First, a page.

The Transformation of the Law

Jesus was a troublemaker.

A rabble rouser. A pot-stirrer. A rebel.

I wonder if we sometimes forget that in the church, what with all of the beautiful paintings of Jesus we’ve seen in our lifetimes. You know the type I’m talking about: the totally pristine Jesus with the strong jawline, the luscious brown hair, and the angelic light beaming out just behind his head. We might forget how much of an agitator Jesus was because so many of our hymns and songs make him out to be this wonderfully gentle man who kisses babies and speaks in gentle whispers.

When we read the scriptures, however, we find that perhaps Jesus wasn’t always so meek and mild. Here was a guy who stood up to the political and religious powers -often in the very places they met- and spoke unabashed truth to the leaders of the day. He said that the religious priests and rulers were like a “den of vipers” (Matthew 23) – hardly a message you’d find on a Hallmark greeting card. Jesus made (powerful) enemies throughout his life, enemies that would eventually work to have him tortured to death.

This week in church, we’re going to continue our four-week series on the Law. We remember that God originally gave the Israelites the Law as a way to draw nearer to God and to be made more holy in all that they do, but things didn’t work out as intended. Instead, the people of God turned their backs on the intention of the Law and instead chose to abuse it to fulfill their desires for power and money. We’ll talk about how Jesus’ mission to overturn the corruption of the Law ultimately got him killed – and what that means for us today. It’s going to be a great week, and I’m so excited to share the Word with you all. I hope you can take a few hours out of your busy weekend to come share in worship with all of us.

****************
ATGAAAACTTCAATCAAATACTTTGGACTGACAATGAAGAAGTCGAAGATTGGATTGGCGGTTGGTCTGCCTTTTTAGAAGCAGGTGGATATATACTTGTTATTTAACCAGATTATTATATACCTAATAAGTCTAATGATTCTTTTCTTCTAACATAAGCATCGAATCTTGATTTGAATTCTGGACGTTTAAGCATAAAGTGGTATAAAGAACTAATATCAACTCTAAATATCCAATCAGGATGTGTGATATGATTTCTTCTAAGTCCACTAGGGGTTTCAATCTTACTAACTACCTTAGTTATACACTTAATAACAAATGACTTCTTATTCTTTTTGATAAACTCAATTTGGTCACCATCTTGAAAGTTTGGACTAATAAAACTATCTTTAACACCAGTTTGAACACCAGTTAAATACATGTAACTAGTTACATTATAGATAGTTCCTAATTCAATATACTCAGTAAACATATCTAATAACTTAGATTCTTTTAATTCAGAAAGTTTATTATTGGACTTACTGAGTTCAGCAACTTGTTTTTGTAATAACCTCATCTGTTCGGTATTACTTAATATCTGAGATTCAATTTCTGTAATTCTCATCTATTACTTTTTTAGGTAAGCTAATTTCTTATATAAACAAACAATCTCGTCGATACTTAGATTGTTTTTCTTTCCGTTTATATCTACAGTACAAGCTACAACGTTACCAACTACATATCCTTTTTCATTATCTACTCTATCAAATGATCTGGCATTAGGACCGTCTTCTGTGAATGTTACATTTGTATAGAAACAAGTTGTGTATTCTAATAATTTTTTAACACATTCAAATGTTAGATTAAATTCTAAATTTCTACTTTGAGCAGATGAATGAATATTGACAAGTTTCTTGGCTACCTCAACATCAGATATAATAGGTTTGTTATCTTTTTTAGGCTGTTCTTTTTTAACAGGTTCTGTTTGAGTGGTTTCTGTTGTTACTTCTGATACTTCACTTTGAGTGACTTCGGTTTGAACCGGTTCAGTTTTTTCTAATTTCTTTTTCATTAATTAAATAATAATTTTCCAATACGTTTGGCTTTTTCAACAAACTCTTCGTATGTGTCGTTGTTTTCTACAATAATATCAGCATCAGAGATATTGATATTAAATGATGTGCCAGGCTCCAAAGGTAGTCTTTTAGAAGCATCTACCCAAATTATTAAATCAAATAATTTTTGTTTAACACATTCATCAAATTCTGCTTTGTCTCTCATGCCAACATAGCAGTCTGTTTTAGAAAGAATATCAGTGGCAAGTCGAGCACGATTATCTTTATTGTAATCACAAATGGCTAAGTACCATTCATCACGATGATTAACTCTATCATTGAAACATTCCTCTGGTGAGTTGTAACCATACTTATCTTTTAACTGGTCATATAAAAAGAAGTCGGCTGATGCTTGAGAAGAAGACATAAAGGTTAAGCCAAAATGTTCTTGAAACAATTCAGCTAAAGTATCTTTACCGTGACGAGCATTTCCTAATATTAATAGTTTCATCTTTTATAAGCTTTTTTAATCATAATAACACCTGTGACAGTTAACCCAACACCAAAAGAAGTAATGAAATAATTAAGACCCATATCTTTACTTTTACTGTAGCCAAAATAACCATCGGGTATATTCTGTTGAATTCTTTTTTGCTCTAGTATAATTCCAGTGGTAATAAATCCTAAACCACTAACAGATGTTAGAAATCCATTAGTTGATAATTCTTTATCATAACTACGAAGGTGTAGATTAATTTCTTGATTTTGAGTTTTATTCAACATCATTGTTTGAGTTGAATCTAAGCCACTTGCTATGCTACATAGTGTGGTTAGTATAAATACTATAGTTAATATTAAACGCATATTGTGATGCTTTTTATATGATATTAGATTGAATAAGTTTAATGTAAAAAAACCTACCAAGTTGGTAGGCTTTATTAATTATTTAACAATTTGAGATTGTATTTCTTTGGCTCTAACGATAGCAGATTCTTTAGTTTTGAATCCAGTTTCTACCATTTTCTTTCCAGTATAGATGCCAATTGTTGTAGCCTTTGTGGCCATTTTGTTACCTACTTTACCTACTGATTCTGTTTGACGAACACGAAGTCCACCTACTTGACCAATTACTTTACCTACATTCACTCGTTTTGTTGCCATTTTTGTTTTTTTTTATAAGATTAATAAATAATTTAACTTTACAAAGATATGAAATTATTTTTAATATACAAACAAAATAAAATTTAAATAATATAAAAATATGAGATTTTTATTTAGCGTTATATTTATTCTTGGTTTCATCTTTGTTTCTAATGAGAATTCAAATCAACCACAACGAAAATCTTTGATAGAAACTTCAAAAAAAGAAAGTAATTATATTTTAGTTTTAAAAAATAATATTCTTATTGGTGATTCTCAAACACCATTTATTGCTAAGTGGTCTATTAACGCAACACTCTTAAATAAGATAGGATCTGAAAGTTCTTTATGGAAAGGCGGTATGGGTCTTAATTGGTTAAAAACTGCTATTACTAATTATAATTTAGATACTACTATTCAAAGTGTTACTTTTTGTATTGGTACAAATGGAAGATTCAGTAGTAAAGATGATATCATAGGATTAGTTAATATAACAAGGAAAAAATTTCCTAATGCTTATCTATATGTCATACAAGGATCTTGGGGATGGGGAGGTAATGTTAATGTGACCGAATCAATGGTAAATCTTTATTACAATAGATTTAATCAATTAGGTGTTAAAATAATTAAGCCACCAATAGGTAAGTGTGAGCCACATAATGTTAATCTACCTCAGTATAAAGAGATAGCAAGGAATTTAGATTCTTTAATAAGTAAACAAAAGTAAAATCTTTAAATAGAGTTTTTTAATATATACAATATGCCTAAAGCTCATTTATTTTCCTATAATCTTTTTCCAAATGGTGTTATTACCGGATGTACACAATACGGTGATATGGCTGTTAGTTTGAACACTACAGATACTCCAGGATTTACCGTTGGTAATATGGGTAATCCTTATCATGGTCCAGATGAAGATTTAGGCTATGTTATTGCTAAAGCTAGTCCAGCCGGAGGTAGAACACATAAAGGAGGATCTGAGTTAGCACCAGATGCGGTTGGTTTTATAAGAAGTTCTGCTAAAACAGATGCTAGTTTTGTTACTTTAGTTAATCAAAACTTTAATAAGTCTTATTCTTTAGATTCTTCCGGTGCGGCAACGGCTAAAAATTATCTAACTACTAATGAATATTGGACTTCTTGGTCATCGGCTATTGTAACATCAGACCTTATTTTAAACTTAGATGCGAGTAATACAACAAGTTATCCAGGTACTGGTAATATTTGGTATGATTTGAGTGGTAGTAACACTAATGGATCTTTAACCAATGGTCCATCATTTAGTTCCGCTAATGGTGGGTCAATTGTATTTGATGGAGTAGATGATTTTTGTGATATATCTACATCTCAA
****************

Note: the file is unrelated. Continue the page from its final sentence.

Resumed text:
Christopher J.C. Wurpts
Director of Youth Ministries
Christopher@pvumc.org
Office: 602-840-8360 Ext 147
Cell: 712-348-3791

“We invite you to join us on a shared journey of life and faith, open to all, regardless of age, ability, economics, color, race, ethnicity, national origin, sexual orientation, gender identity, politics, theology or anything else that might separate us from each other. Whoever you are and wherever you may be on your spiritual journey, you’re invited to walk with Christ in community with all of God’s children, and embrace the endless possibilities of God’s unconditional love.”

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